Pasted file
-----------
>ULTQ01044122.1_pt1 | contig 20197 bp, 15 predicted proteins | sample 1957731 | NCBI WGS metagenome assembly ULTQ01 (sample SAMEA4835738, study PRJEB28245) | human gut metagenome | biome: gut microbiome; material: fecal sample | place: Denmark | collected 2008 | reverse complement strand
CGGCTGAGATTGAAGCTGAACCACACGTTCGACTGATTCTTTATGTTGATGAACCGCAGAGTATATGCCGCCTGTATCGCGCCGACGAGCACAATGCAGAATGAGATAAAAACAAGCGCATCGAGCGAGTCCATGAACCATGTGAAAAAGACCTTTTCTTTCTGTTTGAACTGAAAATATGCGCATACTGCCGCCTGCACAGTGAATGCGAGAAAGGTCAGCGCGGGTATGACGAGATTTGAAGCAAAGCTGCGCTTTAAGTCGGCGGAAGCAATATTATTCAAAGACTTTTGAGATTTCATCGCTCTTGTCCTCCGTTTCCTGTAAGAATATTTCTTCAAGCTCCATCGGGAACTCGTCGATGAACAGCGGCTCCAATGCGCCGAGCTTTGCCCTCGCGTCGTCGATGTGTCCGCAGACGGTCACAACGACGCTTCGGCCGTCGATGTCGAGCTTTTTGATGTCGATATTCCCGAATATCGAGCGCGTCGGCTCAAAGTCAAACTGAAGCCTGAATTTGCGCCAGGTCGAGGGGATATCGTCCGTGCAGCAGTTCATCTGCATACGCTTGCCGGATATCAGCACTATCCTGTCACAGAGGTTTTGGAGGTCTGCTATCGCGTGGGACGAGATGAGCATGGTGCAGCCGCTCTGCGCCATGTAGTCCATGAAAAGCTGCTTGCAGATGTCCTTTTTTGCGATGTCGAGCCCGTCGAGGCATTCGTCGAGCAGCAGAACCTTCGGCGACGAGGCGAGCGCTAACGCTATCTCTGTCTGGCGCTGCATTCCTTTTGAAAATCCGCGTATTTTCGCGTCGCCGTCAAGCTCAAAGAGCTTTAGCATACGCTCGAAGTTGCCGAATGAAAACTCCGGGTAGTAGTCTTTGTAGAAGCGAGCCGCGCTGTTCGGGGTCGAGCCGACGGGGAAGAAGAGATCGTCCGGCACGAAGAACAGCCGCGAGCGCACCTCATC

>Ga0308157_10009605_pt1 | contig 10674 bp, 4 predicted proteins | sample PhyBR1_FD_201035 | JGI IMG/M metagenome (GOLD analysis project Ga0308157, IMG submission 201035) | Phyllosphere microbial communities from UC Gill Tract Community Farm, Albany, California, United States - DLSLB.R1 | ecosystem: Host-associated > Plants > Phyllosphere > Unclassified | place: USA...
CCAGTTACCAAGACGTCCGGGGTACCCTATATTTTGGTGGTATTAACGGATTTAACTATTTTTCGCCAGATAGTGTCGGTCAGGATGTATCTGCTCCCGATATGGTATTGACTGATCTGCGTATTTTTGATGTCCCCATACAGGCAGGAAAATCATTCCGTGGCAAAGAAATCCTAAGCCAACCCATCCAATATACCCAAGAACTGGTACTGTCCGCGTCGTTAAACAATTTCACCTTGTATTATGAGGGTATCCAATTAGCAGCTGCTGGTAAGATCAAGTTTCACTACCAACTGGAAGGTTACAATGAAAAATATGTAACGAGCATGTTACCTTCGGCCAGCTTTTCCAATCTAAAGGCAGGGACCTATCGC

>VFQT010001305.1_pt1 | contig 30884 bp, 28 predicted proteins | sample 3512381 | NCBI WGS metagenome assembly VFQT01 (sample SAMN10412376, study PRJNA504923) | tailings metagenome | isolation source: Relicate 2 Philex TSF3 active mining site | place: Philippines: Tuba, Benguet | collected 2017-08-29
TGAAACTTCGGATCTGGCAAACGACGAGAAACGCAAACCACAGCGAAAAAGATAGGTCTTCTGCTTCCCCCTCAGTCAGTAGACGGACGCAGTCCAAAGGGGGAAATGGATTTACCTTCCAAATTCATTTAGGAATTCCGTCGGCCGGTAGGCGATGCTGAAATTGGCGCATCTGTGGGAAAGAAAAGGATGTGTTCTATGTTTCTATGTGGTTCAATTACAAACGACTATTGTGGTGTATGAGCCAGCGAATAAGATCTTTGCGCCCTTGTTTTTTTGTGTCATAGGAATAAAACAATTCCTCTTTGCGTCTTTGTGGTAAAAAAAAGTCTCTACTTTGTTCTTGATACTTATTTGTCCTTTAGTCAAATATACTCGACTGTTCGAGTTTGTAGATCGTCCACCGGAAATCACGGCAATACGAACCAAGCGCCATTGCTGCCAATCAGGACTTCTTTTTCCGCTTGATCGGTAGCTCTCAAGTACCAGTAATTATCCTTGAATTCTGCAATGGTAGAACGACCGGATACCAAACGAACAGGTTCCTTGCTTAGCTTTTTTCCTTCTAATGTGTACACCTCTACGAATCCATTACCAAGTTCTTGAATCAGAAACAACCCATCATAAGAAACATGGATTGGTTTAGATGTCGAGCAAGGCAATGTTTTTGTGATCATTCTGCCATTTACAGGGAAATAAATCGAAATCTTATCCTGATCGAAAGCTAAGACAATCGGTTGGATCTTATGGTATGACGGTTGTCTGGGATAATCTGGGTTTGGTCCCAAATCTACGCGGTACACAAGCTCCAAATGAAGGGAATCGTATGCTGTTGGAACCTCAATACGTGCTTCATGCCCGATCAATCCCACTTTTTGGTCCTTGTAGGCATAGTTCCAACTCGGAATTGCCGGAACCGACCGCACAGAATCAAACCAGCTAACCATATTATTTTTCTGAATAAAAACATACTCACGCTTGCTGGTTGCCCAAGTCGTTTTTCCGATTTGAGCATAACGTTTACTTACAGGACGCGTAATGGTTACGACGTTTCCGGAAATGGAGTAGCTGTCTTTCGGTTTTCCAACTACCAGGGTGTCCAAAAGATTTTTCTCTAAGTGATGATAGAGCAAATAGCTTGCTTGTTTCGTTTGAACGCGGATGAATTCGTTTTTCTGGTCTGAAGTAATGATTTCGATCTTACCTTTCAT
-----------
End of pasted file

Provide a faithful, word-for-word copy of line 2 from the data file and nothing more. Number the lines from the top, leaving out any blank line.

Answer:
CGGCTGAGATTGAAGCTGAACCACACGTTCGACTGATTCTTTATGTTGATGAACCGCAGAGTATATGCCGCCTGTATCGCGCCGACGAGCACAATGCAGAATGAGATAAAAACAAGCGCATCGAGCGAGTCCATGAACCATGTGAAAAAGACCTTTTCTTTCTGTTTGAACTGAAAATATGCGCATACTGCCGCCTGCACAGTGAATGCGAGAAAGGTCAGCGCGGGTATGACGAGATTTGAAGCAAAGCTGCGCTTTAAGTCGGCGGAAGCAATATTATTCAAAGACTTTTGAGATTTCATCGCTCTTGTCCTCCGTTTCCTGTAAGAATATTTCTTCAAGCTCCATCGGGAACTCGTCGATGAACAGCGGCTCCAATGCGCCGAGCTTTGCCCTCGCGTCGTCGATGTGTCCGCAGACGGTCACAACGACGCTTCGGCCGTCGATGTCGAGCTTTTTGATGTCGATATTCCCGAATATCGAGCGCGTCGGCTCAAAGTCAAACTGAAGCCTGAATTTGCGCCAGGTCGAGGGGATATCGTCCGTGCAGCAGTTCATCTGCATACGCTTGCCGGATATCAGCACTATCCTGTCACAGAGGTTTTGGAGGTCTGCTATCGCGTGGGACGAGATGAGCATGGTGCAGCCGCTCTGCGCCATGTAGTCCATGAAAAGCTGCTTGCAGATGTCCTTTTTTGCGATGTCGAGCCCGTCGAGGCATTCGTCGAGCAGCAGAACCTTCGGCGACGAGGCGAGCGCTAACGCTATCTCTGTCTGGCGCTGCATTCCTTTTGAAAATCCGCGTATTTTCGCGTCGCCGTCAAGCTCAAAGAGCTTTAGCATACGCTCGAAGTTGCCGAATGAAAACTCCGGGTAGTAGTCTTTGTAGAAGCGAGCCGCGCTGTTCGGGGTCGAGCCGACGGGGAAGAAGAGATCGTCCGGCACGAAGAACAGCCGCGAGCGCACCTCATC